Emma Lou Thayne

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Emma Lou Warner Thayne (October 22, 1924 – December 6, 2014) was a Mormon poet and novelist, counted as one of the 75 most significant.[1]

Thayne graduated from the University of Utah in 1945. She would later return there to coach tennis and teach English. In the late 1960s, she completed a master's degree at the University of Utah. She was on the faculty over 30 years.[2] In 1949, she married Mel Thayne; they became the parents of five daughters.

Although Thayne worked primarily as a poet, she also wrote novels. Her first novel was Never Past the Gate, which was inspired by her summers growing up in Mount Aire Canyon.[3] Thayne also served on the board directors for Deseret News.[3] She was also a contributor to such magazines as Network, a woman's magazine based in Salt Lake City, Exponent II and Utah Holiday. At age 90, she died in Salt Lake City on December 6, 2014.[4][5]

Thayne wrote the words to the hymn "Where Can I Turn for Peace".[6]


  • Distinguished Alumna, University of Utah
  • David O. McKay Humanities Award, Brigham Young University
  • Chamber of Commerce Honors in the Arts Award[7]
  • Gandhi Peace Award, 2013 [8]

Salt Lake Community college named the Emma Lou Thayne Center for Service Learning after Thayne to honor her.[7]


  • Spaces in the Sage (1971) — poetry collection
  • On Slim Unaccountable Bones: Poems (1974) — novel
  • Never Past the Gate (1975) — novel
  • With Love, Mother (1975) — poetry collection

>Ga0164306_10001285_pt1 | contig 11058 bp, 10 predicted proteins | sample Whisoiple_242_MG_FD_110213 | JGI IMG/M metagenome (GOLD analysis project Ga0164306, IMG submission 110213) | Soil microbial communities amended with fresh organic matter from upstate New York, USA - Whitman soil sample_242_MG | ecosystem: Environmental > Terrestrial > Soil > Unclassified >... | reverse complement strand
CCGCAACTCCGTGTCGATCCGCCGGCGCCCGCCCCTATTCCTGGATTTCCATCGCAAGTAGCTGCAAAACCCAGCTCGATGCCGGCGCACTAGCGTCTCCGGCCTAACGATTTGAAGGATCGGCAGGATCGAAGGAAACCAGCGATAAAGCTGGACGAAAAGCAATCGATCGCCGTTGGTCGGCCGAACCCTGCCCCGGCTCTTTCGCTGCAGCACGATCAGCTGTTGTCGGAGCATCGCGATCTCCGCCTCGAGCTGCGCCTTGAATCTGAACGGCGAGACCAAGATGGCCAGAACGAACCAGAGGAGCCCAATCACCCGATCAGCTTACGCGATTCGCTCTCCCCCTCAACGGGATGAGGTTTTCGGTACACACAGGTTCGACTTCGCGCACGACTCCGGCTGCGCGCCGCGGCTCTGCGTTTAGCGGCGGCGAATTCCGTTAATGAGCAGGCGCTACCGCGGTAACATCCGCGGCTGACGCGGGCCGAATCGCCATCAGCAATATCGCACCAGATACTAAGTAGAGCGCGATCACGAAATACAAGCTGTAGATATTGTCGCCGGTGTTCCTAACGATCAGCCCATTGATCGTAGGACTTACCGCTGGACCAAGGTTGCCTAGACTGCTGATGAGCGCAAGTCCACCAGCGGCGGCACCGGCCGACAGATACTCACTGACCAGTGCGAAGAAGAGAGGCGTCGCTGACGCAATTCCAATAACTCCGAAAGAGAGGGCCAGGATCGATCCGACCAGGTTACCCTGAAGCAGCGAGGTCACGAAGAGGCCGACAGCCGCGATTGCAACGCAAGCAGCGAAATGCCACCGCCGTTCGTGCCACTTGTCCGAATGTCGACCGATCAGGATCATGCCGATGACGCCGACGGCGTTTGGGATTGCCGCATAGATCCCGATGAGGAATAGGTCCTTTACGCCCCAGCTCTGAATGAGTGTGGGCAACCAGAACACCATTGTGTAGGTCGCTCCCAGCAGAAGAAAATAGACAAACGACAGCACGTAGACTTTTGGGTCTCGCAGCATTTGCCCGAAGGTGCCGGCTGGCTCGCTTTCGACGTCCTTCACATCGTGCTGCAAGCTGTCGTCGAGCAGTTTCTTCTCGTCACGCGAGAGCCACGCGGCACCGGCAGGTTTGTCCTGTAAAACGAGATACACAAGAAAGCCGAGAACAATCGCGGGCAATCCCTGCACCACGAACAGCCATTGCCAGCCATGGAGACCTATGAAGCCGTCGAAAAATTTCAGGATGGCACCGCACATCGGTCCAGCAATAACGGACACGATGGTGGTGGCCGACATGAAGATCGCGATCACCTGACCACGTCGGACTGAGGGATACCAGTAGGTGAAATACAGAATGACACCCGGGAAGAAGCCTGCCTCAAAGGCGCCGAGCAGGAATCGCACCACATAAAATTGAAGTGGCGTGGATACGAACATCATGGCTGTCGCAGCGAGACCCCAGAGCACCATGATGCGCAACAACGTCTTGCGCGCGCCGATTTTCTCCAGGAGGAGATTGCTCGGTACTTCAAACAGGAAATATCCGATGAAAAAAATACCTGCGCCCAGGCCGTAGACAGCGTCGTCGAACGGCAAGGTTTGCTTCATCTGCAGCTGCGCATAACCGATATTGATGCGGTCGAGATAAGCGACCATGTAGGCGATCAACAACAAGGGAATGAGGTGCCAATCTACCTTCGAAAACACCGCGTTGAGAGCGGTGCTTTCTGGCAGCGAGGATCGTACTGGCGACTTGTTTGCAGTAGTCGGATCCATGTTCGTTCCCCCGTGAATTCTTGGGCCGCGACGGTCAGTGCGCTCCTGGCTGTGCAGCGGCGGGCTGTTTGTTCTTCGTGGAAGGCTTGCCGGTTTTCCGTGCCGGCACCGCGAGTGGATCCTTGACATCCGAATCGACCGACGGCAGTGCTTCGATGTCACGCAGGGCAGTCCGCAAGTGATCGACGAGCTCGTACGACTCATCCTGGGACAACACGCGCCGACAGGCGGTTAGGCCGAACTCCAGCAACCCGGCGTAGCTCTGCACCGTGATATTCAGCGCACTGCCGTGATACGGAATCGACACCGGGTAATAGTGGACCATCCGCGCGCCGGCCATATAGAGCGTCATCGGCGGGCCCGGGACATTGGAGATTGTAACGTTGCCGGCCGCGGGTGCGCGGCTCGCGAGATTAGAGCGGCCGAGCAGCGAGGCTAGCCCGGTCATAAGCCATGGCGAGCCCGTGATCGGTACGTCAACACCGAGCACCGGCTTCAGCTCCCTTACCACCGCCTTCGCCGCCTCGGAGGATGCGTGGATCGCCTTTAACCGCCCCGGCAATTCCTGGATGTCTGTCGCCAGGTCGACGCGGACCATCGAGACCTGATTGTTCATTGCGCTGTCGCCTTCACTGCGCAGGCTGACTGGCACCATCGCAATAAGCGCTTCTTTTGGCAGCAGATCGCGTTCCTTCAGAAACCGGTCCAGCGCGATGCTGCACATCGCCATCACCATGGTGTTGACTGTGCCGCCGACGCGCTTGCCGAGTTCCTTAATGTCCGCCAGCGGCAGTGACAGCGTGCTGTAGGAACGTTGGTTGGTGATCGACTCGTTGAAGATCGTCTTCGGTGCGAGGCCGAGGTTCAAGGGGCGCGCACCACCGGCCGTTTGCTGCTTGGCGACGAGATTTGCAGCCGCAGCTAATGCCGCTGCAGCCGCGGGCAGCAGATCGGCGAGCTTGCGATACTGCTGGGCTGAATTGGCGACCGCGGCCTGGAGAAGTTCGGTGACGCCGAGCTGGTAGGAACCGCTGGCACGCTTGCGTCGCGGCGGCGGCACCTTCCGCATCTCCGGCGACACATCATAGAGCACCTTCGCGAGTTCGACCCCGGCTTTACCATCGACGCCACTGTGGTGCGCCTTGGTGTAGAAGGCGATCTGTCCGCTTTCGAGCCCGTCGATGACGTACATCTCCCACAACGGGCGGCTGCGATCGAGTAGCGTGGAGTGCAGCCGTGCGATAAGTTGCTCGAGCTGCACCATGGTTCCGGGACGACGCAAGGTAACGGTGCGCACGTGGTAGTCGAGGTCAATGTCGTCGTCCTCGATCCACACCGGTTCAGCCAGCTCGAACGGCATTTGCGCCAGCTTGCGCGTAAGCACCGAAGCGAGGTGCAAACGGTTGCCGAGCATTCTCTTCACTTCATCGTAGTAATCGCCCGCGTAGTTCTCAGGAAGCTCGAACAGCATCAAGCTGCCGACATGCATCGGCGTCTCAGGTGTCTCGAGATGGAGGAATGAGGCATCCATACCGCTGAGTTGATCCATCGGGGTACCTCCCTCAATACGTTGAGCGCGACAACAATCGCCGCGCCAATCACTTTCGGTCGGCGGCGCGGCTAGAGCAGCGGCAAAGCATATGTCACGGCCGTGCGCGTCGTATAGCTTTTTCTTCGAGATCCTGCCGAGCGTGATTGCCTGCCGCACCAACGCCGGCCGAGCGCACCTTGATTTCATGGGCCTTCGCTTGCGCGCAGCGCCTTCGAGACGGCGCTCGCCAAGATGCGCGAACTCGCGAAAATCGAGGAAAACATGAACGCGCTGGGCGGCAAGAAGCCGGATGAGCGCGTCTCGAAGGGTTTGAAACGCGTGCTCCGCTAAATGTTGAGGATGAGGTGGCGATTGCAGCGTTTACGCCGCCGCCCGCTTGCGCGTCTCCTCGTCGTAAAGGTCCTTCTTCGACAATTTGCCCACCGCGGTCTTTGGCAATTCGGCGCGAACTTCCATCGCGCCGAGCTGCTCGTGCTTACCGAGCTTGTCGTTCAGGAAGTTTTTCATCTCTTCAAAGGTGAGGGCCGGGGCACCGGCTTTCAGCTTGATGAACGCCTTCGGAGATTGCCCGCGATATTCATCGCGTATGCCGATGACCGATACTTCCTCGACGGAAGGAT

• A Woman's Place (1977) — novel
  • Until Another Day for Butterflies (1978) — poetry collection
  • Once In Israel (1980) — poetry collection
  • How Much for the Earth? A Suite of Poems: About Time for Considering (1983) — poetry collection
  • "Where Can I Turn For Peace?" (1985) hymn
  • Things Happen: Poems of Survival (1991) — poetry collection
  • Hope and Recovery: A Mother-Daughter Story About Anorexis Nervosa, Bulimia, and Manic Depression (1992)[9]
  • Clarice Short: Earthy Academic (1994) — biography/memoir
  • All God's Critters Got A Place in the Choir (1995) — personal essay collection with Laurel Thatcher Ulrich
  • "The Place of Knowing" (2011) — personal memoir/autobiography


  1. ^ 75 Significant Mormon Poets by Sarah Jenkins and Gideon Burton, BYU Literature & Creative Arts
  2. ^ "Poet Emma Lou Thayne handles success with grace and adversity with calm determination" by Nettie Pendley, A Woman of Gentle Strength. Continuum Magazine, Vol. 12. No. 3, Winter 2002
  3. ^ a b Kimball, James; Miles, Kent (2009). Mormon Women. Salt Lake City, Utah: Handcart Books. pp. 213–225. ISBN 978-0-9801406-1-3. 
  4. ^ Jacobsen, Morgan (December 7, 2014). "Noted LDS poet, author Emma Lou Thayne dies at 90". Deseret News. Archived from the original on 2014-12-07. 
  5. ^ Stack, Peggy Fletcher (December 6, 2014). "Emma Lou Thayne, renowned Mormon poet, dies at 90". The Salt Lake Tribune. Archived from the original on 2014-12-07. 
  6. ^ "Emma Lou Thayne". www.huffingtonpost.com. Huffington Post. Retrieved 14 October 2016. 
  7. ^ a b Pendley, Nettie (Winter 2002). "A Woman of Gentle Strength". Continuum Magazine. 12 (3). Retrieved 14 October 2016. 
  8. ^ Meyer, Casulene. "Emma Lou Thayne and the Art of Peace". byustudies.byu.edu. BYU Studies. Retrieved 14 October 2016. 
  9. ^ "Hope and Recovery: A Mother-Daughter Story About Anorexia Nervosa, Bulimia, and Manic Depression" by Emma Lou & Becky Thayne Markosian Thayne". Kirkus Reviews. Retrieved 14 October 2016. 


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